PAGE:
Mount Calvary Church
A Roman Catholic Parish
The Personal Ordinariate of the Chair of St. Peter
Rev. Albert Scharbach, Pastor
Dr. Allen Buskirk, Choir Director and Cantor
Midori Tanaka, Organist
May 24, 2020
10 A.M. Livecast on YouTube
Here is the Program.
Arioso, J. S. Bach
Diademata, arranged by Jason Payne
Missa de S. Maria Magdalena, H. Willan
Non vos relinquam orphanos, William Byrd (1540-1623)
Non vos relinquam orphanos. Alleluia.
Vado, et venio ad vos. Alleluia.
Et gaudebit, cor vestrum. Alleluia.
I will not leave you comfortless. Alleluia.
I go, and I will come to you. Alleluia.
And your heart shall rejoice. Alleluia.
This poignantly brief and tightly-knit motet from the 1607 Gradualia conceals its contrapuntal complexity (including beautifully interwoven alleluias) behind a deceptively simple, flowing texture. Byrd somehow manages to combine a feeling of the sadness of Christ’s parting from the Apostles with the joy he promises for them in the future.
O Rex Gloriae, William Byrd (1540-1623)
O Rex gloriae, Domine virtutum,
qui triumphator hodie super omnes coelos ascendisti;
ne derelinquas nos orphanos,
sed mitte promissum Patris in nos,
spiritum veritatis. Alleluia.
O King of glory, Lord of all power,
who ascended to heaven on this day triumphant over all;
do not leave us as orphans,
but send us the Father’s promise,
the spirit of truth. Alleluia.
The Head that once was crowned with thorns (ST MAGNUS) was written by Thomas Kelly (1769-1854), who based this hymn on Hebrews 2: 9-10 which speaks of Christ’s glory and the universal message of grace that is available because of Christ’s suffering: “But we see Jesus, who was made a little lower than the angels for the suffering of death, crowned with glory and honor; that he by the grace of God should taste death for every man. For it became him, for whom are all things, and by whom are all things, in bringing many sons unto glory, to make the captain of their salvation perfect through sufferings.”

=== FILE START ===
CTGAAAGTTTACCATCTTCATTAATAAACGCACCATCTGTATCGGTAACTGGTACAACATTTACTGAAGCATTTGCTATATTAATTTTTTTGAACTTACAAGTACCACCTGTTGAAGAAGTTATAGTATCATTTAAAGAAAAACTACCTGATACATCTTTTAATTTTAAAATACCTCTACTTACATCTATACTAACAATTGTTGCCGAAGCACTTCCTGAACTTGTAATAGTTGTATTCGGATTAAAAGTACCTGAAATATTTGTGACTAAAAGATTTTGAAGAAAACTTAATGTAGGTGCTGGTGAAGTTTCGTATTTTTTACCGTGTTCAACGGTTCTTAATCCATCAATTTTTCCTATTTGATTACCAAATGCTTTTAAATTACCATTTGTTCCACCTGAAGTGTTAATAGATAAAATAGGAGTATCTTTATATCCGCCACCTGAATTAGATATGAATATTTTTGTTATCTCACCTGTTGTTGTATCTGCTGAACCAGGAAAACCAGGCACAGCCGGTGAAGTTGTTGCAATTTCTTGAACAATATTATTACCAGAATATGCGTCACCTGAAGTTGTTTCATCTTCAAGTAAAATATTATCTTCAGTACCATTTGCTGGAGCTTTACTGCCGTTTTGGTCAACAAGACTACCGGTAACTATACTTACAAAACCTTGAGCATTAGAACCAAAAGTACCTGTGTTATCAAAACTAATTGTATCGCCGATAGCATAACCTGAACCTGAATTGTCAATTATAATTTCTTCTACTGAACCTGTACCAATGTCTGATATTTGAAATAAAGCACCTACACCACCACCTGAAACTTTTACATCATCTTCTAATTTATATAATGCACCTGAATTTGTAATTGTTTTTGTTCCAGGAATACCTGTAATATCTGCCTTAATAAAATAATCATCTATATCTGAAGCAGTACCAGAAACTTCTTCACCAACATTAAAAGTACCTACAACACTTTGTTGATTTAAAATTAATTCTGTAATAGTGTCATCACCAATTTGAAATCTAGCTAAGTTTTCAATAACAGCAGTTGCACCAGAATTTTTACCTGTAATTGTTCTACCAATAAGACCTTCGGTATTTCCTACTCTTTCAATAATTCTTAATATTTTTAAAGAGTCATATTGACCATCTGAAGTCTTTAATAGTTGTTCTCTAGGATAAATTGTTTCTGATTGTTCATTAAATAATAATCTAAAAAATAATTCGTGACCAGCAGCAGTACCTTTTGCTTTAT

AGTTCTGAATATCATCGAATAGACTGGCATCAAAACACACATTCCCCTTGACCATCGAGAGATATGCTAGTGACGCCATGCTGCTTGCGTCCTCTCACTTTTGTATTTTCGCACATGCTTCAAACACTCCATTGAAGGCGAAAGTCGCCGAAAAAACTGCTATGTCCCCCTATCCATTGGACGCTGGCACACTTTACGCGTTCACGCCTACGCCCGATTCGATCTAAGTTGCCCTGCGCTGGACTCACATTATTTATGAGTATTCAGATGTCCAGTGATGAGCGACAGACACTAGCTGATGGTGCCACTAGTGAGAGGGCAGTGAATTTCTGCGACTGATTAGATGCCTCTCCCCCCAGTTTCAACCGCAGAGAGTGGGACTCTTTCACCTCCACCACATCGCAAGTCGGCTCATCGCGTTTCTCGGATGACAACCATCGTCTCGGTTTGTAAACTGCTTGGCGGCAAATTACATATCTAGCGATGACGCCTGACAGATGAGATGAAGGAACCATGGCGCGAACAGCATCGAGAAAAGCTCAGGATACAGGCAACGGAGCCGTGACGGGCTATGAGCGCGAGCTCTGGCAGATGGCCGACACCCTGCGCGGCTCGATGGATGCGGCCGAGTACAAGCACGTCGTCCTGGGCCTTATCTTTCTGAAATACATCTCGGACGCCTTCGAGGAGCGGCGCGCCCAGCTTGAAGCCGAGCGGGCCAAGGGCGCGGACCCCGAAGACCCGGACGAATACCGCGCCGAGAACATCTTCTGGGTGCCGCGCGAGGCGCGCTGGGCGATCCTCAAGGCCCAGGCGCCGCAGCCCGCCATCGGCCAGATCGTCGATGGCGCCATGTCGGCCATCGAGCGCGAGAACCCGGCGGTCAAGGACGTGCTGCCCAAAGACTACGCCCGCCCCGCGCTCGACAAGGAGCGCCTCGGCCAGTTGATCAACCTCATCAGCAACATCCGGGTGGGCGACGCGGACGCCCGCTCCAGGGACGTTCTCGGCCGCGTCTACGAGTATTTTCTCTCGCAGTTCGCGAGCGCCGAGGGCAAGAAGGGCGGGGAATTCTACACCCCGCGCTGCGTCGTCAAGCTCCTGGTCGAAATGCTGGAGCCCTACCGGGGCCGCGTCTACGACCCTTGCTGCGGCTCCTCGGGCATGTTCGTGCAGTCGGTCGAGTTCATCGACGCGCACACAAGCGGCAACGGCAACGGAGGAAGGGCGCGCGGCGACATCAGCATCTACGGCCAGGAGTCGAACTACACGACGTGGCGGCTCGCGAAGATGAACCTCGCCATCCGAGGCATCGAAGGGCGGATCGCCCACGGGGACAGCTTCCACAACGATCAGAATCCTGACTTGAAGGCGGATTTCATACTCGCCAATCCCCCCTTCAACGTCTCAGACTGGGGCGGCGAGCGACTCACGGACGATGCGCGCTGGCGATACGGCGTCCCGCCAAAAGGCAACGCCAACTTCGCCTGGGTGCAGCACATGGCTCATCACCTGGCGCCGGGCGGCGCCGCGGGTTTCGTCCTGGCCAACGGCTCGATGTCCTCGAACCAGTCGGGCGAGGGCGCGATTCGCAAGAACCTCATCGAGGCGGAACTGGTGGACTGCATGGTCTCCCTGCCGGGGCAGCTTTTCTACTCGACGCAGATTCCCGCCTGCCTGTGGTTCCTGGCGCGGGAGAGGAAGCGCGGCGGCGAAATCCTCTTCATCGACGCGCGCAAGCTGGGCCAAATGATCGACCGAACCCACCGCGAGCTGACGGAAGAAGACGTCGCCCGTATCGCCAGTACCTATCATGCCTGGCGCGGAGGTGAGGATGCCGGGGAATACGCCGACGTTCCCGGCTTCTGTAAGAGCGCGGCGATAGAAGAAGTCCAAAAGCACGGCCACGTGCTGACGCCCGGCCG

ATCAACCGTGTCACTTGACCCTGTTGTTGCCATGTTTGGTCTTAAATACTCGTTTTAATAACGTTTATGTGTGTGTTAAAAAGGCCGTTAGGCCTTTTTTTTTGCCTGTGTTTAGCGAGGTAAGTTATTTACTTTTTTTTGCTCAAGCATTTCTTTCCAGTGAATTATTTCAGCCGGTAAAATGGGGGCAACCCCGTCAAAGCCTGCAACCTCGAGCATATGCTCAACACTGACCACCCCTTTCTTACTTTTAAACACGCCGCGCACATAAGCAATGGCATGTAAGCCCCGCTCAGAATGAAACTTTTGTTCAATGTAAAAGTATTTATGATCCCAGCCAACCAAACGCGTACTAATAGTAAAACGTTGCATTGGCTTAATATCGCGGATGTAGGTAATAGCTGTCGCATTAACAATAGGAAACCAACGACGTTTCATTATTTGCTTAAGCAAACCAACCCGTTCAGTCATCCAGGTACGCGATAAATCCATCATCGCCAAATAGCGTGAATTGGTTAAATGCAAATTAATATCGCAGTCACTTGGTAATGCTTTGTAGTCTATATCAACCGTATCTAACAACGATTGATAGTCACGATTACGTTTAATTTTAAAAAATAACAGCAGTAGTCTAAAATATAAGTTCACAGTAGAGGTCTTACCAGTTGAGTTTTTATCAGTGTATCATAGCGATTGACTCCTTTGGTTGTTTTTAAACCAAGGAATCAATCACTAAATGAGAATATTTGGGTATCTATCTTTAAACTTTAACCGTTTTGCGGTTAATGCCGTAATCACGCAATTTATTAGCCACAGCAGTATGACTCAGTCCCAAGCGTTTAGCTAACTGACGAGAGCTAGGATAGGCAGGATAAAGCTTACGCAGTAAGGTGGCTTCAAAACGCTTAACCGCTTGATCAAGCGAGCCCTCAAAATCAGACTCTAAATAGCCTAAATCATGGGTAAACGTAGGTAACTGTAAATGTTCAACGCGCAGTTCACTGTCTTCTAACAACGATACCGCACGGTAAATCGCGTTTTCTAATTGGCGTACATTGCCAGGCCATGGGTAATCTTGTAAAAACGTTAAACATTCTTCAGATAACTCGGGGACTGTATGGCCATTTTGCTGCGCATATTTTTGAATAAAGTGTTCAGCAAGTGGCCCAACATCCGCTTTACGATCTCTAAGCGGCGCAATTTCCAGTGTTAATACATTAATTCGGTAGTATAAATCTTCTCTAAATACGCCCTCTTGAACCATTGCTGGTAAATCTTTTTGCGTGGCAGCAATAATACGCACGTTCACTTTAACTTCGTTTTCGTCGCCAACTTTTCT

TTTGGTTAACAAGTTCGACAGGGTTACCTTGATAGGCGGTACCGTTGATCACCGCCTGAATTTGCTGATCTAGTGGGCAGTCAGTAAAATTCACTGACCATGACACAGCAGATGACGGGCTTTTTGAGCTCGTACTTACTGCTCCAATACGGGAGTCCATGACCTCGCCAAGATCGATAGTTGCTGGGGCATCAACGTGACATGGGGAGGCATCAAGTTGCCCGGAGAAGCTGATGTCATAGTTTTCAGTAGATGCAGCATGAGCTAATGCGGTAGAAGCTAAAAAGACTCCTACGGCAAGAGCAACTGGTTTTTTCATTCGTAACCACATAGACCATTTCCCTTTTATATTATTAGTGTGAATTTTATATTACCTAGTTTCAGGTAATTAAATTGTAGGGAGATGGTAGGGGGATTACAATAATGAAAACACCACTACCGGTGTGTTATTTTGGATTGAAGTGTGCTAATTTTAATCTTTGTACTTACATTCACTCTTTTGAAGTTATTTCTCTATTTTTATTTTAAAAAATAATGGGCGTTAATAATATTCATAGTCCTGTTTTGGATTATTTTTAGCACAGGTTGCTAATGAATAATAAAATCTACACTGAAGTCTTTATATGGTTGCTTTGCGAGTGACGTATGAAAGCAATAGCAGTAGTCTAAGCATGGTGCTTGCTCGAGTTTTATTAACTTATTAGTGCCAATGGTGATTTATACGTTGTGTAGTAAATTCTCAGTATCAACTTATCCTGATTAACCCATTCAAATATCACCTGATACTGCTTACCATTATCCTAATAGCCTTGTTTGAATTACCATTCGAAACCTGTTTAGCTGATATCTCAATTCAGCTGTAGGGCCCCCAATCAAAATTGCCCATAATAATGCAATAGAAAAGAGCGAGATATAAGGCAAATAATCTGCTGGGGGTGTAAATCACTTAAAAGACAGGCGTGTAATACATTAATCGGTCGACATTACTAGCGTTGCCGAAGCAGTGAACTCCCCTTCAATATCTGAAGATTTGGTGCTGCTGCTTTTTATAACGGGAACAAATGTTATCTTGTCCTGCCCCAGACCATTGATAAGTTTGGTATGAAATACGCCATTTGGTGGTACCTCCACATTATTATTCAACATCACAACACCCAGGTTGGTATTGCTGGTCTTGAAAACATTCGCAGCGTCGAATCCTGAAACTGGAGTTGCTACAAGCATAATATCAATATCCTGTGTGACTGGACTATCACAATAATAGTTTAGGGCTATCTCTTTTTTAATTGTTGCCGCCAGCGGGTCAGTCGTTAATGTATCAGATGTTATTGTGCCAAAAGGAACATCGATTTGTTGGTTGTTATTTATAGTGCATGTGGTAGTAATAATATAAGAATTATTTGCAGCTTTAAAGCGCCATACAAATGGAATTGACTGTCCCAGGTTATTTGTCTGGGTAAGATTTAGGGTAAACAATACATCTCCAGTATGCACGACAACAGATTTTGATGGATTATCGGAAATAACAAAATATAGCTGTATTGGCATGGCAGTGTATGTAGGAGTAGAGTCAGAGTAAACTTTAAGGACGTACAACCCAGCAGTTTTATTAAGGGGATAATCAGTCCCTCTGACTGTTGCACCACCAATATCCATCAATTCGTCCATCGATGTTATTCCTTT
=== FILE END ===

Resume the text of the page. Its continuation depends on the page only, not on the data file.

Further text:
Kelly employs the poetic device of hypotyposis – a vivid description of a scene or events in words – that provides the singer with a glimpse of the splendor of heaven, which is contrasted with the suffering of the cross and the suffering of all who follow Christ on earth.
ST. MAGNUS first appeared in Henry Playford’s Divine Companion (1707 ed.) as an anonymous tune with soprano and bass parts. The tune was later credited to Jeremiah Clark (c. 1670 – 1707), who was a chorister in the Chapel Royal and sang at the coronation of James II in 1685. Later he served as organist in Winchester College, St. Paul’s Cathedral, and the Chapel Royal. He shot himself to death in a fit of depression, apparently because of an unhappy romance. Supported by Queen Anne, Clark was a prominent composer in his day, writing songs for the stage as well as anthems, psalm tunes, and harpsichord works. One well-known piece, the Trumpet Voluntary, was long attributed to his contemporary Henry Purcell but is now recognized as Clark’s composition.
The tune is named for the Church of St. Magnus the Martyr, built by Christopher Wren in 1676 on Lower Thames Street near the old London Bridge, England. ST. MAGNUS consists of two long lines, each of which has its own sense of climax. The octave leap in the final phrase has a stunning effect, like a vault in a Gothic cathedral.
Crown Him with Many Crowns (DIADEMATA) is by the Anglican Matthew Bridges (1800-1894), who wrote six verses of this hymn, which is based on Rev 1: 12: “and on His head were many crowns.” But Bridges converted to Catholicism in 1848 under the influence of John Henry Newman, and Godfrey Thring (1823-1903) thought the hymn was too Catholic, and wrote six more verses, so hymnals, depending on their leanings, use different selections of verses. In the 1940 Hymnal the first and last verses are by Bridges, the middle three by Thring.
The tune DIADEMATA is by Sir George Job Elvey (1816-1893), private organist to Queen Victoria, and is in the simple Handelian style.